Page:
O foolish Galatians! Who has bewitched you? It was before your eyes that Jesus Christ was publicly portrayed as crucified. Let me ask you only this: Did you receive the Spirit by works of the law or by hearing with faith? Are you so foolish? Having begun with the Spirit, are you now being perfected by the flesh?
~Galatians 3:1-3

I was a freshman in college back in the day when email was just being born and many people still communicated by writing letters. That first year away from home was harder than I expected (story of my life – why do I always expect life to be easy??), and I loved getting letters from my big sister.  Having just graduated from college herself, she was spending a year teaching school in Bolivia.

Her lessons became my lessons as she wrote me letters, bridging the gap between our distance in age and geography. I can still see her beautiful flowing cursive as she discovered the freeing joy of this passage of Scripture and wrote to me about it.  “O foolish [Kim and Becca]!  Who has bewitched you?…”

Both of us are idealists and high-achievers, born of a line of people who were well-educated and far-reaching in their service to the King of kings. But I suppose each generation has to learn for herself the true worth of the Gospel: not only are we saved by grace through Christ crucified, but we are made into the holy women we long to be by that same grace through the power of the Holy Spirit.  Our many efforts and hard work did not and do not perfect us. And of this we were dimly aware at that young age: our achievements somehow were not making us perfect – much to our disappointment.

When I first read that letter from my big sister, I did not take kindly to being called foolish. The spluttering in my mind went something like this: “I’m not foolish. She might be, but I’m not!”

But oh! how I’ve come to appreciate this gentle, loving rebuke from the Apostle Paul! The blunt truth is that I am constantly foolish. I often have to fight against my own self-righteousness, thinking that I can earn God’s favor rather than resting in his loving compassion. I mean, I get it that Jesus saved me by His grace alone, but surely I can make myself perfect now that the “big” job of salvation has been completed, right?

No. I have to constantly remind myself that He shapes my soul over the course of many years just like he shaped my body in the womb, through childhood, and into adulthood.

The verses before and after this little snippet give shape to it, reminding us that if we could become righteous through obeying the law, then Jesus died in vain. Instead, we live by faith (not our works) in the Son of God, “who loved me and gave himself for me.” When I rely on my obedience as the reason for and way of my righteousness, I put myself under a curse, “for it is written: ‘Cursed be everyone who does not abide by all things written in the Book of the Law, and do them.’”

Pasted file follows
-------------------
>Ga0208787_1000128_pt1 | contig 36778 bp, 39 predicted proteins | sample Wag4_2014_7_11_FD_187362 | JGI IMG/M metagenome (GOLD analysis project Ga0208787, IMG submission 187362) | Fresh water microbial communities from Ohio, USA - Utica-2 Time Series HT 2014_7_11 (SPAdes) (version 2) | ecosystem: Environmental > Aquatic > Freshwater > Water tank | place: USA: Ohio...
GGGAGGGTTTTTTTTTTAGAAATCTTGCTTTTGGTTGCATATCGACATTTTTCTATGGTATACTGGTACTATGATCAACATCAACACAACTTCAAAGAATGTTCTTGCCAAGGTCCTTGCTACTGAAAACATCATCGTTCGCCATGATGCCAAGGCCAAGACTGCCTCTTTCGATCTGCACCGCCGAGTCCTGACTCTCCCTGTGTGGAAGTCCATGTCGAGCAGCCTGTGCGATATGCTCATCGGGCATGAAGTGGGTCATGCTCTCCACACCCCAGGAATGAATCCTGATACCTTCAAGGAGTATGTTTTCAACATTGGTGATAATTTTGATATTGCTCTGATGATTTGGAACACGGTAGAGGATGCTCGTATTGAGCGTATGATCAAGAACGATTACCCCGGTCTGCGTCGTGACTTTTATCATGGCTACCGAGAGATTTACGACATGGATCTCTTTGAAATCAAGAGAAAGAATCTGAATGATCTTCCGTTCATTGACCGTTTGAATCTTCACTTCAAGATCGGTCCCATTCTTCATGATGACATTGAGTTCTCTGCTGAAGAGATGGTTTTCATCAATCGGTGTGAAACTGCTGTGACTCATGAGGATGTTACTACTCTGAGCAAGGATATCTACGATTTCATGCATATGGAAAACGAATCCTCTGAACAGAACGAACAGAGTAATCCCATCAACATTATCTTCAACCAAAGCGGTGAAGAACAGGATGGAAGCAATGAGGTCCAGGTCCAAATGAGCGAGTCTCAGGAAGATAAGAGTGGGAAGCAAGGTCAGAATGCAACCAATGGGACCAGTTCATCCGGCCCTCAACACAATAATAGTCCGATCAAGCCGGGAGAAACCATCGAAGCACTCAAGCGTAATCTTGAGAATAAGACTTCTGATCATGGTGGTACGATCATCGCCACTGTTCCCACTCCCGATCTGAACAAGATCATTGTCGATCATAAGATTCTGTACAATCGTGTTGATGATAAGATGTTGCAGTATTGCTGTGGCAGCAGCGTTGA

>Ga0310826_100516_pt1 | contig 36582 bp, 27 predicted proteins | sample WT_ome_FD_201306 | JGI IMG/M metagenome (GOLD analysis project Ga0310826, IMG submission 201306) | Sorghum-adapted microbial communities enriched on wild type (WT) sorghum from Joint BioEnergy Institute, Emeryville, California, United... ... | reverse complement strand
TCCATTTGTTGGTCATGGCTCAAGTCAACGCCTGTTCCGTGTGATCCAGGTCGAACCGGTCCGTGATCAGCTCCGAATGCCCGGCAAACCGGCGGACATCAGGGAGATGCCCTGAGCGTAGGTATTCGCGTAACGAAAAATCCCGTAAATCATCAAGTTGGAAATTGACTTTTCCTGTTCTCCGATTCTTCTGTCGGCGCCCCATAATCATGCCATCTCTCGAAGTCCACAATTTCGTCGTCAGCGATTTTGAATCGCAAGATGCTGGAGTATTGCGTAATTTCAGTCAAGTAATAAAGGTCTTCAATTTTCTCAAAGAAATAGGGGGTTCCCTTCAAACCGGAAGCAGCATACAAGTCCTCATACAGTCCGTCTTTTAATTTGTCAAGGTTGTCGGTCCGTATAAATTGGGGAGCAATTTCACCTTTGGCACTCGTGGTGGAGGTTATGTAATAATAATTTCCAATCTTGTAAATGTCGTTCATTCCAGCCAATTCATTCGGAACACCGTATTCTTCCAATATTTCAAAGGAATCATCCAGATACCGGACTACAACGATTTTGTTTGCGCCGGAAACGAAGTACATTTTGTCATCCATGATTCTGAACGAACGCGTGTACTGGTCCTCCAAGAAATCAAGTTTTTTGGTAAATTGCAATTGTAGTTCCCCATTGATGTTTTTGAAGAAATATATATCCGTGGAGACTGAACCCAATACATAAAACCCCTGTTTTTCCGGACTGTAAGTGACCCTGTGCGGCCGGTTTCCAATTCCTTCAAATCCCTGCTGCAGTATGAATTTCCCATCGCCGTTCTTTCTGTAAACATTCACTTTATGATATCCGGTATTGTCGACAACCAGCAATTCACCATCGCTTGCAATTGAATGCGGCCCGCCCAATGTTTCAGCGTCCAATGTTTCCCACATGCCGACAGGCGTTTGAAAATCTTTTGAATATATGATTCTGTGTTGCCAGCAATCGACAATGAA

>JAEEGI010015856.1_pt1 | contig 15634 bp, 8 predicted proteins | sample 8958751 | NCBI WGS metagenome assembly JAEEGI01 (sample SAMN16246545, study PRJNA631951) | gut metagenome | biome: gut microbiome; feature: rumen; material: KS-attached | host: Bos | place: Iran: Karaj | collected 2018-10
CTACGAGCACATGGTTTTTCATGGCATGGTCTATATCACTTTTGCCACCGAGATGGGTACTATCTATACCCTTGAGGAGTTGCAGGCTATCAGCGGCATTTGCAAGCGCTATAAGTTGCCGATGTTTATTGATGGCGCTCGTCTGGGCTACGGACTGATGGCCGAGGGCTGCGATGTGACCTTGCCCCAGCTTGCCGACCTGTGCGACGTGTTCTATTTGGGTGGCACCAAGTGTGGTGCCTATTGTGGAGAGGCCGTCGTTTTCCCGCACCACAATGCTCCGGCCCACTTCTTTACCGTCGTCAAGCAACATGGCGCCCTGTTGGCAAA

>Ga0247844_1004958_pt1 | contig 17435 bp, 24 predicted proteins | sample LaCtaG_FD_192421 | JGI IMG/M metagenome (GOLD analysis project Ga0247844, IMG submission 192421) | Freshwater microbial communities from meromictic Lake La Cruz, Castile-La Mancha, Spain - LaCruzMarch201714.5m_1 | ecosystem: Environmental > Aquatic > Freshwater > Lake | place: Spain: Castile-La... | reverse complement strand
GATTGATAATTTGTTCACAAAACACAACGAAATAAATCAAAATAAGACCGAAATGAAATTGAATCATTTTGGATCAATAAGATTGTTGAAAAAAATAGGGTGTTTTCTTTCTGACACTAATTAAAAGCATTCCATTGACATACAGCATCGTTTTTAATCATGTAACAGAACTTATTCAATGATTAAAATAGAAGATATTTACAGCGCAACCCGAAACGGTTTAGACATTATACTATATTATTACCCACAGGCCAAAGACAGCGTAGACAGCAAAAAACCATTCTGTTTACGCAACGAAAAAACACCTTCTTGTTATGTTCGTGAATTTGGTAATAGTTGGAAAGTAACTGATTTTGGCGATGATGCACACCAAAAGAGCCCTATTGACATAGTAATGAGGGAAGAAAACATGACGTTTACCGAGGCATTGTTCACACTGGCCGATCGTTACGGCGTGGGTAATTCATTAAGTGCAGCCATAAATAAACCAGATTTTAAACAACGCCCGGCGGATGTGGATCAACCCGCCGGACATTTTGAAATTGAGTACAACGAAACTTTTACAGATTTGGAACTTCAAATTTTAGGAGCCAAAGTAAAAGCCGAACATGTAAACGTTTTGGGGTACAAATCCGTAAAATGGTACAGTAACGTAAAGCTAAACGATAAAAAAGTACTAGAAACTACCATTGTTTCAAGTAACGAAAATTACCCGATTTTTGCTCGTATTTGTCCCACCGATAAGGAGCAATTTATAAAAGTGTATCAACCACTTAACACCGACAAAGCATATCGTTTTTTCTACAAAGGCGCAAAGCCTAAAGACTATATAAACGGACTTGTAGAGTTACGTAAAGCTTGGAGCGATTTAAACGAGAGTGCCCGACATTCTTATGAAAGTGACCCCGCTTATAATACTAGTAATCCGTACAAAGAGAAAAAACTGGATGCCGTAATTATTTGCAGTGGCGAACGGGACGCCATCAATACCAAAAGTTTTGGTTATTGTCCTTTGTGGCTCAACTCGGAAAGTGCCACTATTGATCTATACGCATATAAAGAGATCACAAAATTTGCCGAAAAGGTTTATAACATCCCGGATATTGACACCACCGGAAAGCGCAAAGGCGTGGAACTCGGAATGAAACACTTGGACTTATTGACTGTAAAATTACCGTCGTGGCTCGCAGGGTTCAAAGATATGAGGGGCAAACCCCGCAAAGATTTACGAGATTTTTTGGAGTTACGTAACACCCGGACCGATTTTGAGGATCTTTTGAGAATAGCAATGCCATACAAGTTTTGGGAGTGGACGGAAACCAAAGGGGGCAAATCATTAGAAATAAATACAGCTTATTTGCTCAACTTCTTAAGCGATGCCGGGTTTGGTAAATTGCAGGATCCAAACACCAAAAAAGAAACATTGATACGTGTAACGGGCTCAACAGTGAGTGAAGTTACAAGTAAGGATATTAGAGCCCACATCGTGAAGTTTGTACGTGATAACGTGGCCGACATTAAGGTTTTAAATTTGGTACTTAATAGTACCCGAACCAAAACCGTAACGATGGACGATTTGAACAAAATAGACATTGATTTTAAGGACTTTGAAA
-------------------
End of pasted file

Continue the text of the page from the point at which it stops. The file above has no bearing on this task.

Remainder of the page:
Much as I wish I didn’t have to rely on an intermediary, much as I wish I was self-sufficient and could work my way to perfection, I find myself constantly falling short of both the letter and spirit of the law – and therefore cursed, if I plan to stake my perfection on my own obedience. This was the exact problem of the Pharisees in Jesus’ day, and he had harsh words for them – harsh words designed to wake them up to their need for his all-encompassing grace.

The whole reason Jesus took on flesh and lived in our midst was for this purpose, to redeem “us from the curse of the law by becoming a curse for us – for it is written, ‘Cursed is everyone who is hanged on a tree.’” As Paul says elsewhere, “God made him who had no sin to be sin for us, so that in him we might become the righteousness of God.”

Instead of relying on my own self-right-ness, I must rely instead on love – the self-sacrificing love that God has for me. Instead of trusting in my own obedience to make me perfect, I have to allow myself to rest in what Jesus has done for me.

But then! Oh glory! I receive “the righteousness from God” – a much greater righteousness than I could ever hope to achieve on my own.

As people who are in Christ, then, we know we are not foolish to say that, no matter how high our achievements, no matter how great our service to the King, we are his children and heirs by his grace alone, through His love for us. We receive the Holy Spirit through faith (not works), we keep in step with the Spirit through living in awareness of our union with Him (not through a pull-yourself-up-by-your-bootstraps “trying harder” to be good), and we use our freedom in Christ not to earn favor for ourselves, but to serve one another through love as we walk in the power of the Holy Spirit.

God alone can make my heart desire that kind of life, and He alone makes it possible for me to live it!